See Mars in 3-D

See Mars in 3-D
3-D Digital Terrain Model of the Ius Chasma, using data from the High Resolution Stereo Camera. (Image credit: DLR/FU Berlin)

The towering3-D features of Martian canyons and highlands are about to stand out like neverbefore, thanks to data from a high-resolution camera on the Mars Express orbiter.

These data,collected by the camera on the European Space Agency's MarsExpress, are allowing scientists to create so-called Digital Terrain Models(DTMs) to look around the Martian surface from differentdirections and angles, as opposed to the usual bird's-eye view from aboveprovided by previous Mars orbiter cameras. The new data sets have now beenreleased on the Internet, the European Space Agency announced this week.

?Understandingthe topography of Mars is essential to understanding its geology,? said GerhardNeukum, HRSC lead scientist at Freie Universit?t (FU) in Berlin, Germany.

Creating thedata for such digital models requires spacecraft to study the same Martianfeature at least twice, each time from a different angle. Most previous effortsto do this have involved spacecraft making two orbital passes over features.

The Mars Express High Resolution Stereo Camera (HRSC) onlyneeds one overhead pass to capture images of a feature from three differentangles ? on approach, directly underneath and receding into the distance. Thecamera also obtains altitude measurements for its high-resolution images.

All thatdata is processed by the German Space Agency (DLR) and FU Berlin for severalyears before digital models of the Martian surface can start to emerge. Now researchersare selecting the best data to "stitch them together" and develop digitalmodels on a "global scale," Fred Jansen, Mars Express senior manager,told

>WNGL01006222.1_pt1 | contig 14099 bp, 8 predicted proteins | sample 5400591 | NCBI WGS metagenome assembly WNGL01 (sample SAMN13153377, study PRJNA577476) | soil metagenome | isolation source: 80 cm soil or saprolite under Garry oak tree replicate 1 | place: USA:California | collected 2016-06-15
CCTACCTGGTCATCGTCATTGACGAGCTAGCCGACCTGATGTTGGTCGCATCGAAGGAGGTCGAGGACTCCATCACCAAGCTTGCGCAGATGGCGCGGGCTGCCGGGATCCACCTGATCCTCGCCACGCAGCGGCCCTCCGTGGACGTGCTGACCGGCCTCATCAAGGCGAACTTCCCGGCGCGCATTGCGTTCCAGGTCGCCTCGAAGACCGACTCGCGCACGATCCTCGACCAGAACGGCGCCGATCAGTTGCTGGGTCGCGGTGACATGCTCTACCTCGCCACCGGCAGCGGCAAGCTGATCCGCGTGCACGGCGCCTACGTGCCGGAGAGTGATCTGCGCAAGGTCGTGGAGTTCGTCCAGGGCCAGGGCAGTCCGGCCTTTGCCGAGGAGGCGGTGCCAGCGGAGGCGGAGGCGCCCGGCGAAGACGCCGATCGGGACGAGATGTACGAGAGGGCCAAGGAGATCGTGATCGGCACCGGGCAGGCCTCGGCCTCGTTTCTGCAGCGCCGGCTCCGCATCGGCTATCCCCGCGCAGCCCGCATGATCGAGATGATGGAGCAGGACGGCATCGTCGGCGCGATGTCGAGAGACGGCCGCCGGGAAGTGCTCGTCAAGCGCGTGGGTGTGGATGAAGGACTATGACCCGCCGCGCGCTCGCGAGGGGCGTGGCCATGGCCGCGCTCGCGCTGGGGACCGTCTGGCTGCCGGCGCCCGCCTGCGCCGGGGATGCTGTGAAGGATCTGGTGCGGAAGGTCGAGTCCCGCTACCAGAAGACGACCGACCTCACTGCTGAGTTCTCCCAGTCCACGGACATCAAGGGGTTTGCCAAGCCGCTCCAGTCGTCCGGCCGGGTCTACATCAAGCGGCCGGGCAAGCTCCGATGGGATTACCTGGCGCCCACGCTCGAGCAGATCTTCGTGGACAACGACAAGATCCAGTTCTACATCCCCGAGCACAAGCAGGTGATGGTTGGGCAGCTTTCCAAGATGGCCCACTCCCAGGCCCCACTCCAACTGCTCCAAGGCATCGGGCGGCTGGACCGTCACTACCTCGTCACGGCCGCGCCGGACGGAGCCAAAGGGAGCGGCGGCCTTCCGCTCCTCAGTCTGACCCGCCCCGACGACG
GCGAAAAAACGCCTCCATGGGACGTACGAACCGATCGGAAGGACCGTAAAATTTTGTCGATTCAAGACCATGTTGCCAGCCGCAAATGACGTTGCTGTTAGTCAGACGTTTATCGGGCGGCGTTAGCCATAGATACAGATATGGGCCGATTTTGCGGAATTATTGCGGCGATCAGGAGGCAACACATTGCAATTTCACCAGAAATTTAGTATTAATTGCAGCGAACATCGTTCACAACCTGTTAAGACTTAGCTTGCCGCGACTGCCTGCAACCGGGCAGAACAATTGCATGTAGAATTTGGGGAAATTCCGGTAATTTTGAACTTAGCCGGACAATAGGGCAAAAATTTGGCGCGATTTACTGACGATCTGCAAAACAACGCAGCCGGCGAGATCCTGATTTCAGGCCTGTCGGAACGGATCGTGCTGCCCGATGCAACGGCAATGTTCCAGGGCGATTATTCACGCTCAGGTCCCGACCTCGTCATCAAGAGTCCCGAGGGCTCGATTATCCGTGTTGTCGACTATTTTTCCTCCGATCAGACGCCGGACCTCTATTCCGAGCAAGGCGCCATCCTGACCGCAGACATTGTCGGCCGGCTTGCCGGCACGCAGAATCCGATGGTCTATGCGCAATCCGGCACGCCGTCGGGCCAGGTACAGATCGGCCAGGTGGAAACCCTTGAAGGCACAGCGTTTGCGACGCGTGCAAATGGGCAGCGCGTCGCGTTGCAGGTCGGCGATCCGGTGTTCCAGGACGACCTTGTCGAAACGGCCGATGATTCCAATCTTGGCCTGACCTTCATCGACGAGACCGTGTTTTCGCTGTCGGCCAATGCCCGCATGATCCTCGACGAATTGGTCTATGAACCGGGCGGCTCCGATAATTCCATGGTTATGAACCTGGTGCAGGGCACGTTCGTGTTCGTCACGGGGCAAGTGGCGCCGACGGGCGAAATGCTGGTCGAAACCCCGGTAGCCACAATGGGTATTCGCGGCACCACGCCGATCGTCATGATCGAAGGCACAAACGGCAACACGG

The newlyreleased DTMs allow researchers to instantly gauge the slope of hillsides orthe height of cliffs, as well as the altitude and slope of lava flows or desertplains.

?This datais essential for understanding how water or lava flowed across Mars,? Neukumsaid.  

It alsohelps planetary scientists better interpret Martian data from other instrumentsand missions, such as the MarsAdvanced Radar for Subsurface and Ionosphere Sounding.

?Once weknow where the surface is, we can correctly interpret the radar echoes we getfrom below it,? said Angelo Rossi, HRSC scientist.

Lowerorbits of Mars Express allow for more detailed pictures. The Mars Expressmission will continue collecting such data until at least 2009.

  • VIDEO: Mars Rover Dynasty
  • IMAGES: Mars in 3-D: Images from Mars Express
  • Seeing Red: A Tour of Mars

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Contributing Writer

Jeremy Hsu is science writer based in New York City whose work has appeared in Scientific American, Discovery Magazine, Backchannel, and IEEE Spectrum, among others. He joined the and Live Science teams in 2010 as a Senior Writer and is currently the Editor-in-Chief of Indicate Media.  Jeremy studied history and sociology of science at the University of Pennsylvania, and earned a master's degree in journalism from the NYU Science, Health and Environmental Reporting Program. You can find Jeremy's latest project on Twitter